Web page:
CCHR emphasizes that oversight is also needed in the private-for-profit behavioral sector where children are treated often at a cost to Medicaid. One large behavioral health company has significant reimbursement (33 percent) from Medicaid, “substantially all” of which relates to the treatment of children and adolescents. The company estimated that the child and adolescent behavioral healthcare market was $11 billion in  2014.

According to the IMS, Vector One: National and Total Patient Tracker Database for 2013, more than 274,000 0-1 year olds were prescribed psychiatric drugs and a staggering 370,000 toddlers. Over 3,760 two to three year olds were on antipsychotics; 46,102 were taking antidepressants and 282,759 were on anti-anxiety drugs. Additionally, 500,948 four to five year olds were on prescription psychotropic drugs, more than 4.1 million six to twelve year olds and greater than 3.6 million aged between 13 and  17.[12]

CCHR says potential prescription abuse, such as off-label (prescribed for unapproved use) was also highlighted by a 2012 study where national data showed a dramatic rise in off-label and FDA-approved uses of these drugs. Of particular note was a twofold to fivefold increase in the use of antipsychotic drugs in preschool children, despite little information on their long-term effects. Researchers from Johns Hopkins University concluded that although an increase in the off-label use of antipsychotic medications in children and adolescents had occurred, no standardized oversight exists to guide such  use.[13]

New York Times article on the risk of antipsychotics in children said, “Many doctors say prescribing them for younger and younger children may pose grave risks to development of both their fast-growing brains and their bodies. Doctors can legally prescribe them for off-label use, including in preschoolers, even though research has not shown them to be safe or effective for  children.”[14]

“What’s not known about the long-term effects is very troubling,” Christopher Bellonci, M.D., assistant professor at Tufts University School of Medicine in Boston, said. “The younger you go, the more you can affect the developing  brain.”[15]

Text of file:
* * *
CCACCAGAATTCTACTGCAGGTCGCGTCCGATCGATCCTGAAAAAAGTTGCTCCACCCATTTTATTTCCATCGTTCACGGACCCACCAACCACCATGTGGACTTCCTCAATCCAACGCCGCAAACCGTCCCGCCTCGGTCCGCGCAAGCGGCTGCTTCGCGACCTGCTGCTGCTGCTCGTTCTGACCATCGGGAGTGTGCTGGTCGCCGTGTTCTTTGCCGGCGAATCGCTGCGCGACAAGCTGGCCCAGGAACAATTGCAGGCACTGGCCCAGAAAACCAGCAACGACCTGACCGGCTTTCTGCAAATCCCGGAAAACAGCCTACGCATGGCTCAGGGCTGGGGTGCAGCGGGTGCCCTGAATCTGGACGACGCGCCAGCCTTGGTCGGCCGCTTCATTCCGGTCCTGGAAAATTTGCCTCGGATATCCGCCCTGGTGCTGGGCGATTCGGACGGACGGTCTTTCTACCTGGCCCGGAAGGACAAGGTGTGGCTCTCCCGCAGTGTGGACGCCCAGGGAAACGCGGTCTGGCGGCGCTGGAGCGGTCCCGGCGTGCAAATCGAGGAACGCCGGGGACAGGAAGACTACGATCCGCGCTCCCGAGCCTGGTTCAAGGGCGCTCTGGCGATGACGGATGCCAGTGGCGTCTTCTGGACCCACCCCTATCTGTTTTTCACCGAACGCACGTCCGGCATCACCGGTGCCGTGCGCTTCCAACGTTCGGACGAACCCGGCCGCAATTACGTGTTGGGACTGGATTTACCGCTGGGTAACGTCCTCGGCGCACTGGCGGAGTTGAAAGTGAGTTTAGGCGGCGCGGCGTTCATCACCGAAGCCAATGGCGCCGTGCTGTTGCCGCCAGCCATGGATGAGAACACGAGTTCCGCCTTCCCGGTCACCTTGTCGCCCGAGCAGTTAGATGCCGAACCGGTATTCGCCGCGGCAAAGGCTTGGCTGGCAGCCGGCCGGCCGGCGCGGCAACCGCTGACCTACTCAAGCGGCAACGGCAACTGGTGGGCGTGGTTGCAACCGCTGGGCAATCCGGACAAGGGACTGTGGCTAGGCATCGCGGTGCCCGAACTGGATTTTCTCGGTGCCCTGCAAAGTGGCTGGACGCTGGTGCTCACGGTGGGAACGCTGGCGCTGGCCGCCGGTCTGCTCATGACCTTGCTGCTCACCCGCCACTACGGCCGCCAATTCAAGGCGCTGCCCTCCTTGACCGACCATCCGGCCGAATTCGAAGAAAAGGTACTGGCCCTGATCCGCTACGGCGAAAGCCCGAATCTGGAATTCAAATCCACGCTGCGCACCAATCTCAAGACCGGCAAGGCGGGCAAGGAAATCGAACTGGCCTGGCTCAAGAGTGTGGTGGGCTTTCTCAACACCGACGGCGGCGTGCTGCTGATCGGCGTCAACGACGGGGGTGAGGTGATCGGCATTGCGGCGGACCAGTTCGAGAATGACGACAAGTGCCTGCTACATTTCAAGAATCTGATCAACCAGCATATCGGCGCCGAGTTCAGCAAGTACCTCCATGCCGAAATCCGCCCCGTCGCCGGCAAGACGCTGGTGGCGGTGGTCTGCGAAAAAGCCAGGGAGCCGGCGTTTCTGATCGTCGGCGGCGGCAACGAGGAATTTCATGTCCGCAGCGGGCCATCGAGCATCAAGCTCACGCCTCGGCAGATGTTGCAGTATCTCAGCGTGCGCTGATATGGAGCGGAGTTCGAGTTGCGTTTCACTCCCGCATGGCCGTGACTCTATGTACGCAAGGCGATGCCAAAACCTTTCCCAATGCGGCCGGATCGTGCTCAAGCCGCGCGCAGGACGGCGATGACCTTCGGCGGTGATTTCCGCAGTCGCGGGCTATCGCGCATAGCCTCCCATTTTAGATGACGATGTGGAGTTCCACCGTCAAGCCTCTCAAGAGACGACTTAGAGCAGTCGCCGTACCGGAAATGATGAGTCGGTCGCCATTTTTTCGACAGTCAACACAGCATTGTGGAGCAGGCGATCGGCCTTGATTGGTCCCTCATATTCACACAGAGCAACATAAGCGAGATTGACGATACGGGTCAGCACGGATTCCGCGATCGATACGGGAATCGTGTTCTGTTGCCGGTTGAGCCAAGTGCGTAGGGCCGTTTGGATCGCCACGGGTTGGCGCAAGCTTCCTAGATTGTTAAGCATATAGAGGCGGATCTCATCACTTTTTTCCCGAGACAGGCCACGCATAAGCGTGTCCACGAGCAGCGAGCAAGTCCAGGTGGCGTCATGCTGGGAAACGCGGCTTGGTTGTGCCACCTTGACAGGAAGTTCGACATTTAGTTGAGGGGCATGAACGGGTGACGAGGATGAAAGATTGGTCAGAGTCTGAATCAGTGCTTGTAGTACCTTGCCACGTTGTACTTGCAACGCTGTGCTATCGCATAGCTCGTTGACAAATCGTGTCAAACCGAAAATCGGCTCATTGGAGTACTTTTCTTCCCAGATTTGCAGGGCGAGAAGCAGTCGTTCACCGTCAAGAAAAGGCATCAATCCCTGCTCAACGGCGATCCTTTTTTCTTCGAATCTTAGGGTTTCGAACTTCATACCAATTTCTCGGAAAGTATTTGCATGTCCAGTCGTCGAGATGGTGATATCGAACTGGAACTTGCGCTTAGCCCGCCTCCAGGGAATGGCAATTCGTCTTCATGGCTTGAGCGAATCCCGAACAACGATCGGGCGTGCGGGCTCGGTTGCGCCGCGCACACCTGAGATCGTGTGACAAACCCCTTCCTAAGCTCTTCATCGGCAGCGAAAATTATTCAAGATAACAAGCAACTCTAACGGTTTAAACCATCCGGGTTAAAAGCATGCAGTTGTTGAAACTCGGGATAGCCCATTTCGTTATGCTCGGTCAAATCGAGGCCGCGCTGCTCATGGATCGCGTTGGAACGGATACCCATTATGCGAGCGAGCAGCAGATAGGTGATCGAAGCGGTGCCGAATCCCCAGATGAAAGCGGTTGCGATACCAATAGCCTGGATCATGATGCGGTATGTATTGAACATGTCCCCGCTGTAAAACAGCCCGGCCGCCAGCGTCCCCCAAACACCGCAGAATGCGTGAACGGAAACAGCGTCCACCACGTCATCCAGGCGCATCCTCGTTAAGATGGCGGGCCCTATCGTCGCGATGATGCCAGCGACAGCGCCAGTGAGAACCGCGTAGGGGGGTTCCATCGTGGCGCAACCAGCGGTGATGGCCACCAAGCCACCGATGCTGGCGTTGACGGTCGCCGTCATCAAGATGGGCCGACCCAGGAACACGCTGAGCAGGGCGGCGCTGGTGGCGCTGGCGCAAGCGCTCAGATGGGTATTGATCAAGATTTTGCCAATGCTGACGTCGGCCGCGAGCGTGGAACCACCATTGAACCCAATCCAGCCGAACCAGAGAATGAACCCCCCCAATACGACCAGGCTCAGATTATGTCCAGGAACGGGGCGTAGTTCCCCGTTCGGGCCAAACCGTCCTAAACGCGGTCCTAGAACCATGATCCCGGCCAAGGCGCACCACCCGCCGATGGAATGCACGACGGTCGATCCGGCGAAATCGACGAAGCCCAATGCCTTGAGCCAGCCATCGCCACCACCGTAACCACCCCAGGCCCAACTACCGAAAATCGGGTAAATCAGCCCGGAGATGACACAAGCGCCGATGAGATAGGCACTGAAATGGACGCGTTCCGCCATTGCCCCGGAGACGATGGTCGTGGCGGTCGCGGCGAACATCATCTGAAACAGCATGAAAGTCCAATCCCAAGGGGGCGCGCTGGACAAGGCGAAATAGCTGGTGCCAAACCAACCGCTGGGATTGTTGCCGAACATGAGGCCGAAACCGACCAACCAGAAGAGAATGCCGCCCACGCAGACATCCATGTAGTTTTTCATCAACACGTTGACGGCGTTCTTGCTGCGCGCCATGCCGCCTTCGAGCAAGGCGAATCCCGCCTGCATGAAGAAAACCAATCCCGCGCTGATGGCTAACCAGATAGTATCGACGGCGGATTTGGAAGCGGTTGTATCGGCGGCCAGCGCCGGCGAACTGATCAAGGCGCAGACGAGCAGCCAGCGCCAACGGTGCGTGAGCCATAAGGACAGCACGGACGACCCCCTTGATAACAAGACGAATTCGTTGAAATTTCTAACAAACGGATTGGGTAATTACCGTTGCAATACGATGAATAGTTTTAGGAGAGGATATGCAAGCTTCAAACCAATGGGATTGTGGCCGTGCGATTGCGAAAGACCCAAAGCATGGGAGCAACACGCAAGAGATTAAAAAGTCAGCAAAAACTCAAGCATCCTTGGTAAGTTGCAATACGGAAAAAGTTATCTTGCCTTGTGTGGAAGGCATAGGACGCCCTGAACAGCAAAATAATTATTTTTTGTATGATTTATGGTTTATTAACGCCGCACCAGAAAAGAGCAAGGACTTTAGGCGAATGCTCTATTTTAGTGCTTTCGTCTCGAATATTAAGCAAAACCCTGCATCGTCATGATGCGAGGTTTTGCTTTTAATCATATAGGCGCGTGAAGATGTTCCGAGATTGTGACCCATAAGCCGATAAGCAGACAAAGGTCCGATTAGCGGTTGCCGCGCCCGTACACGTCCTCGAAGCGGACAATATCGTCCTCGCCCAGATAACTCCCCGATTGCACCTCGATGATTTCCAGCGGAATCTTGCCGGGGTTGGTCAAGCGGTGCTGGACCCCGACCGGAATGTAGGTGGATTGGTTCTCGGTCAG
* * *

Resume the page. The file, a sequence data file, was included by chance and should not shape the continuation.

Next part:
CCHR wants to see the oversight of the drug prescription practices increased, especially when it relates to children and adolescents who need greater protections. As Edward Opton with the National Center for Youth Law’s PsychDrugs Action Campaign, said: “Foster children are a lucrative market for psychotropic drug sales. Unlike adults, they can’t say, ‘No, I won’t take any more of that drug.'”[16] The same can be said for all children, CCHR adds. Frequently, parents are not fully informed of psychotropic drug risks, which is why CCHR is committed to providing information to improve informed consent  rights.

As a nonprofit, CCHR relies on memberships and donations to carry out its mission and actions to curb psychotropic drug use in children, including foster care youths. Click here to support the cause. It has already been responsible for helping get over 180 laws enacted, including the 2004 Federal Prohibition on Mandatory Medication Amendment that prohibits schools from forcing children to take psychotropic drugs as a requisite for their  education.

[1] “Sessions announces ‘largest health care fraud takedown’ in U.S. history,” CBS News, 13 July 2017,

[2] “Are too many kids taking antipsychotic drugs?: Use is climbing despite questions about how safe the drugs are and how well they work” Consumer Reports, Dec. 2013

[3] Chapter 5, “Use of Psychotropic Medications among Medicaid Beneficiaries,” Medicaid and CHIP Payment and Access Commission (MACPAC), June 2015,


[5] Frank J. Granett,, Director of Clinical Pharmacy Operations at Behavioral Center of Michigan Psychiatric Hospital, Author: Over Medicating Our Youth & The American Epidemic “The Price of ADHD Business,” Op Ed, 9 Feb., 2014,


[7] Chapter 5, “Use of Psychotropic Medications among Medicaid Beneficiaries,” Medicaid and CHIP Payment and Access Commission (MACPAC), June 2015,

[8] Chapter 5, “Use of Psychotropic Medications among Medicaid Beneficiaries,” Medicaid and CHIP Payment and Access Commission (MACPAC), June 2015,

[9] “Feds Pay for Drug Fraud: 92 Percent of Foster Care, Poor Kids Prescribed Antipsychotics Get Them for Unaccepted Uses,” Huffington Post30 May, 2015,

[10] “Feds Pay for Drug Fraud: 92 Percent of Foster Care, Poor Kids Prescribed Antipsychotics Get Them for Unaccepted Uses,” Huffington Post30 May, 2015

[11] “Feds Pay for Drug Fraud: 92 Percent of Foster Care, Poor Kids Prescribed Antipsychotics Get Them for Unaccepted Uses,” Huffington Post30 May, 2015

[12] IMS, Vector One: National (VONA) and Total Patient Tracker (TPT) Database, Year 2013, Extracted April 2014

[13] “Antipsychotic Medication Prescribing Trends in Children and Adolescents, J Pediatr Health Care. 2012 Mar; 26(2): 139–145;

[14] “Child’s Ordeal Shows Risks of Psychosis Drugs for Young,” The New York Times1 Sept., 2010

[15] “Are too many kids taking antipsychotic drugs?: Use is climbing despite questions about how safe the drugs are and how well they work” Consumer Reports, Dec. 2013


SOURCE Citizens Commission on Human Rights  International